The 6MM transmitter building and 73 metre antenna mast, situated at West Pinjarra (Photograph Google Street View).

Sunday, January 27, 2013

WGN Chicago IL 720 kHz QSL and Photographs

WGN Chicago IL on 720 kHz made it through to Fish Hoek on the 26th of February 1989. The station was heard over a distance of 8 517 miles / 13 707 km via the FRG7 and 25 metre longwire antenna.

I was fortunate to receive a QSL card in response to my reception report (click onto the relevant images below for a higher resolution).

Included with the reply was a promo card with a photograph featuring Bob Collins and Friends, signed by WGN business and agribusiness reporter Max Armstong.

The WGN Transmitter Site

An impressive aerial view of the 750 ft. WGN antenna tower in the foreground with the 250 ft. self-supporting auxiliary antenna tower behind and the transmitter building on the left (photograph courtesy Bart Shore).

Another aerial view showing the WGN transmitter building (photograph courtesy Bart Shore).

Thanks and appreciation to Bart Shore for his kind permission to share the two impressive aerial photographs above !

The WGN transmitter building (photograph Google Street View).

Friday, January 25, 2013

CKEC New GLasgow Nova Scotia 1320 kHz QSL

It was a pleasure to hear Canadian mediumwave station CKEC New Glasgow, Nova Scotia on 1320 kHz on the 16th of February 1989. The station made it through via the FRG7 and 25 metre longwire antenna at Fish Hoek.

I was fortunate to receive a friendly QSL letter from Doug Freeman, CEO President and Managing Director, in response to my reception report. Doug also kindly enclosed a photograph of the CKEC main transmitter room and added :

" ... To reach South Africa from a Canadian medium wave station is quite a feat - certainly our first ! Congratulations ... "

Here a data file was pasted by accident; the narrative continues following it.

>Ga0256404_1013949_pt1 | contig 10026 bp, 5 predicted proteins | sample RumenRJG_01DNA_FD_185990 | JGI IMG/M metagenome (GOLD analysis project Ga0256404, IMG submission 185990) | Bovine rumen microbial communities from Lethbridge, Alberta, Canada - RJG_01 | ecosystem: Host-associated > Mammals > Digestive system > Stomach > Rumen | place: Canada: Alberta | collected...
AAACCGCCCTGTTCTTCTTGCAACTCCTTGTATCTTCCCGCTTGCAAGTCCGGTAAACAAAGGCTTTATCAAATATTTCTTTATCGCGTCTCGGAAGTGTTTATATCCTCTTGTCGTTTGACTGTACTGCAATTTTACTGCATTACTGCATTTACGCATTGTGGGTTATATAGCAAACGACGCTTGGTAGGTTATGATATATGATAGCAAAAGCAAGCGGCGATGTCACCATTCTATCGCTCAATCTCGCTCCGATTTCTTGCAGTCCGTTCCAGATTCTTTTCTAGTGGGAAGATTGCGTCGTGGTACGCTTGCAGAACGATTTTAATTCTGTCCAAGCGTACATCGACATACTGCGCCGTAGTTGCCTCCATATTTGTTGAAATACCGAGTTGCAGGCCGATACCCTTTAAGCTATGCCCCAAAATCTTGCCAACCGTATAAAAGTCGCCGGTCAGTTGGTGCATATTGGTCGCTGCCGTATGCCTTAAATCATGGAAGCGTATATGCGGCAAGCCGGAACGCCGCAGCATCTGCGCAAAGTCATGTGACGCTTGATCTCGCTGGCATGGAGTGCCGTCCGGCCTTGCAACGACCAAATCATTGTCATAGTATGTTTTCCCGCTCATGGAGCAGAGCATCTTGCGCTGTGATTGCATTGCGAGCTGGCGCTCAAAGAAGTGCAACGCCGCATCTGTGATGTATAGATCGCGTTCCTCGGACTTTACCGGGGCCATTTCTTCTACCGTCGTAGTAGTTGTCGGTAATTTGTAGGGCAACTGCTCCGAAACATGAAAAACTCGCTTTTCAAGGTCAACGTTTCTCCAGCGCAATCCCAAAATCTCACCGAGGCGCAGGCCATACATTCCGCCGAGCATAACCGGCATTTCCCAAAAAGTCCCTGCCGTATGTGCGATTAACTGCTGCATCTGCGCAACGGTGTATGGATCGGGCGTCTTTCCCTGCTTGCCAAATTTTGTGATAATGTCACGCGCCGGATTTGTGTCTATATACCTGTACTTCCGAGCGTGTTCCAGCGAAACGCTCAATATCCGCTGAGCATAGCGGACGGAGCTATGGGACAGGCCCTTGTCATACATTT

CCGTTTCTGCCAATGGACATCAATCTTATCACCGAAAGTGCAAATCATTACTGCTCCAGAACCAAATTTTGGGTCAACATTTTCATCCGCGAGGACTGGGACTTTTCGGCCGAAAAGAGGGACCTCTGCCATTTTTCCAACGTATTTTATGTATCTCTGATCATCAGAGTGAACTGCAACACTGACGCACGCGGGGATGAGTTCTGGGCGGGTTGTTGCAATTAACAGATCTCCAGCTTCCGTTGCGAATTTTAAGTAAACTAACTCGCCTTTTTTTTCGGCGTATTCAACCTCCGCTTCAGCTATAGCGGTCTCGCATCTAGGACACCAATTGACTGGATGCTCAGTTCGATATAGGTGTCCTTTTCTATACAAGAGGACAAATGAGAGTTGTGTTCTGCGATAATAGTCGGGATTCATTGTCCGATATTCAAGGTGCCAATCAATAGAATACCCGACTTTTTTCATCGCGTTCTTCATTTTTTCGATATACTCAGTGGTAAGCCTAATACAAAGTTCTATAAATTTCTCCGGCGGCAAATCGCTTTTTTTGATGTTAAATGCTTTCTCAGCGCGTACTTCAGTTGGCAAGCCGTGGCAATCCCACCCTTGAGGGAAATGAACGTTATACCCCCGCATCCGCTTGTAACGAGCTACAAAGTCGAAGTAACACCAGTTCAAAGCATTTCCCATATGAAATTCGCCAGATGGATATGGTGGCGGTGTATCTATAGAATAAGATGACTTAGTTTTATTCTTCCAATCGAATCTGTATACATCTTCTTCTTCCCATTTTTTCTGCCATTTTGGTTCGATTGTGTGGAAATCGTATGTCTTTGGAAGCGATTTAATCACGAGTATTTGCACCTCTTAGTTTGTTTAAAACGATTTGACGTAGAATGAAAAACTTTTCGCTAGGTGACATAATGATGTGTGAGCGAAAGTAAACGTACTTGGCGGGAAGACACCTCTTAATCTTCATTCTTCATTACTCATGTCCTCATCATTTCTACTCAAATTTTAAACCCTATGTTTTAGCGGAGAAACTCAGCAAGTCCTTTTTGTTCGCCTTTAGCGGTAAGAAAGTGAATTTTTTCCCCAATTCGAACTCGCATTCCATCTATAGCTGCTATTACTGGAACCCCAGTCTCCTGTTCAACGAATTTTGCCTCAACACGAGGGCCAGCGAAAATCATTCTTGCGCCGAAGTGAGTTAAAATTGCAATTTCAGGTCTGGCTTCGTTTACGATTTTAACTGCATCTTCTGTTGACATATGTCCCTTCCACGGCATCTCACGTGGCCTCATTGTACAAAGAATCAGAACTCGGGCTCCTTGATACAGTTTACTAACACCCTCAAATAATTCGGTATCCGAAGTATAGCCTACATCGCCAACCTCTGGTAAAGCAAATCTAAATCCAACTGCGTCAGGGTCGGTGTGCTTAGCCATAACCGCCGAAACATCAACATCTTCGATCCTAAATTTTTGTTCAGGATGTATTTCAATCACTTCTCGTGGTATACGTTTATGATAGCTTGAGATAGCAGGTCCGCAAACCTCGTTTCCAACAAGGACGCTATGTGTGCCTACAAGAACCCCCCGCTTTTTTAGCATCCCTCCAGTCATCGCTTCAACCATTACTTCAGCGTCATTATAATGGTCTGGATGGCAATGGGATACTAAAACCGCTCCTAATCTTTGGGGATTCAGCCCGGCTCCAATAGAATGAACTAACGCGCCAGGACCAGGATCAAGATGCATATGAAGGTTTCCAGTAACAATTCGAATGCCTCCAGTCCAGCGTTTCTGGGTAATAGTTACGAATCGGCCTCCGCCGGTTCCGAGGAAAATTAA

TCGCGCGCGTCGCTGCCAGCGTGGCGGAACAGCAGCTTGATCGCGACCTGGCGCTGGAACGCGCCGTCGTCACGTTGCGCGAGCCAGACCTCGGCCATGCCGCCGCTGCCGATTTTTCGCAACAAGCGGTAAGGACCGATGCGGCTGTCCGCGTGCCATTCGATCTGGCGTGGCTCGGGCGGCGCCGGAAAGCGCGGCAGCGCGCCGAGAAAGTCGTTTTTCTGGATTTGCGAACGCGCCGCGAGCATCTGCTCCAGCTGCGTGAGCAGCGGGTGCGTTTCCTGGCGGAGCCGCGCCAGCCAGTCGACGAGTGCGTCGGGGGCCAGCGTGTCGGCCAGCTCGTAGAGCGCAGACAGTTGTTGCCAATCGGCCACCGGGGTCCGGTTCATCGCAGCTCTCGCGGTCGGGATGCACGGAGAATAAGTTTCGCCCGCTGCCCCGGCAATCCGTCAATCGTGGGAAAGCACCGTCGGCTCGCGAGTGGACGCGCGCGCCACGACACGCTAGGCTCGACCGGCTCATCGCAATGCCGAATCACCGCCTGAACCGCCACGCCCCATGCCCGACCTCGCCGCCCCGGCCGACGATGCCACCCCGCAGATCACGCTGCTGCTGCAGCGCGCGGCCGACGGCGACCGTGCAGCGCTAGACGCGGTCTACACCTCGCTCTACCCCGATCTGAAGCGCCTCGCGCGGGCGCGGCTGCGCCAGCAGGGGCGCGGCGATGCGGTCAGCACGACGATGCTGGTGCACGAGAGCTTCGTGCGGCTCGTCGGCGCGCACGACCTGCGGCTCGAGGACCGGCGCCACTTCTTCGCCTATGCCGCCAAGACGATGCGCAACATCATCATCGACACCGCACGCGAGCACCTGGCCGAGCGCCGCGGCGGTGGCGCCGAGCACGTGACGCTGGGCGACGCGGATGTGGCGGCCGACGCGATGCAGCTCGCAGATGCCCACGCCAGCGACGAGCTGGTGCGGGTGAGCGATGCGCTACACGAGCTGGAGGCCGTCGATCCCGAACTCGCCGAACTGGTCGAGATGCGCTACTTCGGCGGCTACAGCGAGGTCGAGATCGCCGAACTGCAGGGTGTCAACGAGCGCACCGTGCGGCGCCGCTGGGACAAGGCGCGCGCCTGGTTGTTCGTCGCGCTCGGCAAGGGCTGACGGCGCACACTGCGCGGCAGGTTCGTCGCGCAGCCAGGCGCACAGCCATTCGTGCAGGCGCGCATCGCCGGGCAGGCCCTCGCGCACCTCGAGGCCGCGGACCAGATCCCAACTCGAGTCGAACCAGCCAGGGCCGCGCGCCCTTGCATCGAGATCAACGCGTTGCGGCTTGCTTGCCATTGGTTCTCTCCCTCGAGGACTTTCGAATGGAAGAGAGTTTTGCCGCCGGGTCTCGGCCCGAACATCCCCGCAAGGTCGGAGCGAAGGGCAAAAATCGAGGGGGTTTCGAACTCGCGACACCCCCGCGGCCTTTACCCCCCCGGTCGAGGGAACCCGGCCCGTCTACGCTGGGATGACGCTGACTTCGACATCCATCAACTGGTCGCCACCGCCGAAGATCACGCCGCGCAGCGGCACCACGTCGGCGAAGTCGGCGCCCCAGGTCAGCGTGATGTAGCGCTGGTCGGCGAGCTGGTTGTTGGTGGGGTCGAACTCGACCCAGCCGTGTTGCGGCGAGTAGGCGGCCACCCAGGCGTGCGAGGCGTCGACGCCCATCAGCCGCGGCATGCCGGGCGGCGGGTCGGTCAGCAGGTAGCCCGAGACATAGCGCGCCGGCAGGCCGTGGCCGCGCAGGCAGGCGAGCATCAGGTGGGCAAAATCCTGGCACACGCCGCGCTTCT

The verification letter received from Doug Freeman.

The main transmitter room of CKEC, showing the 25 kw Nautel tx and 5 kw Gates standby tx (Photograph c1991 courtesy Doug Freeman).

In 2006, CKEC was licensed to convert to FM. As of December 11, 2007, CKEC launched its FM station, 94.1. Simulcasting remained on both the AM and FM stations for 90 days, before converting entirely to FM.

Thursday, January 24, 2013

WVIE Pikesville MD 1370 kHz - Audio

Another highlight from the September 2011 Seefontein dxpedition was the reception of WVIE Pikesville MD (a personal first) on 1370 kHz.

The station (branded as "V-1370") made it through over a distance of 12 616 km via the Icom R71E and 220 metre beverage antenna directed towards Eastern Canada. I thought I'd share an audio clip of the reception from across the Atlantic on the 15th September 2011 at 0436 UTC.

Audio Clip

The six WVIE (Presently WQLL) antenna towers. The night time antenna pattern towards the south-east would have contributed greatly towards the trans-Atlantic reception in this part of the world.

WQLL (Q-1370)

On August 6, 2012, WVIE changed their format to classic hits (branded as "Q-1370"). On August 7, 2012, WVIE changed their call letters to WQLL.

Monday, January 21, 2013

WNGL Mobile AL 1410 khz - QSL and Audio

It was a pleasant surprise to hear and identify WNGL Moblie AL on 1410 kHz (a personal first) on the 15th September 2011 during the previous dxpedition to Seefontein.

The station's 4.6 kw signal made it through over a distance of 13 186 km via the Icom R71E and 220 metre beverage antenna directed towards Eastern Canada.

Station Manager David Renshaw kindly responded to my follow-up reception report with a prompt email reply. David seemed to recognise the call letters from the female announcer on the audio clip and added that there are no female announcers at the station (My guess is that the top-of-the-hour id announcement was possibly pre-recorded and aired during the time when the previous station manager, Daniel diSilva, was in charge).

Audio Clip

A careful listen to the recording at 0500 UTC on the 15th September 2011 revealed the station id : " ... WNGL 14-10. You're listening (static crash) to Archangel Radio ... ".

A Brief History

As the oldest radio station in Mobile, WODX first broadcast from the Battle House Hotel on February 7, 1930.

WODX engineer and equipment (Photograph : Erik Overbey c1930).

The radio station has undergone various ownership and callsign changes : WODX (1930-1933), WALA (1933-1963), WUNI (1963-1984), WMML (1984-1991), WLVV (1991-2009) and WNGL (2009-present).

The WLVV transmitter building and antenna towers, situated on the coast between Mobile and Baldwin Counties (Photograph : Google Maps Street View).

In late April 2010 WNGL received a construction permit to move from the marshland transmitter site (pictured above) to one off Peach Street in Mobile. In late September 2010 the station was reported as active from the new site.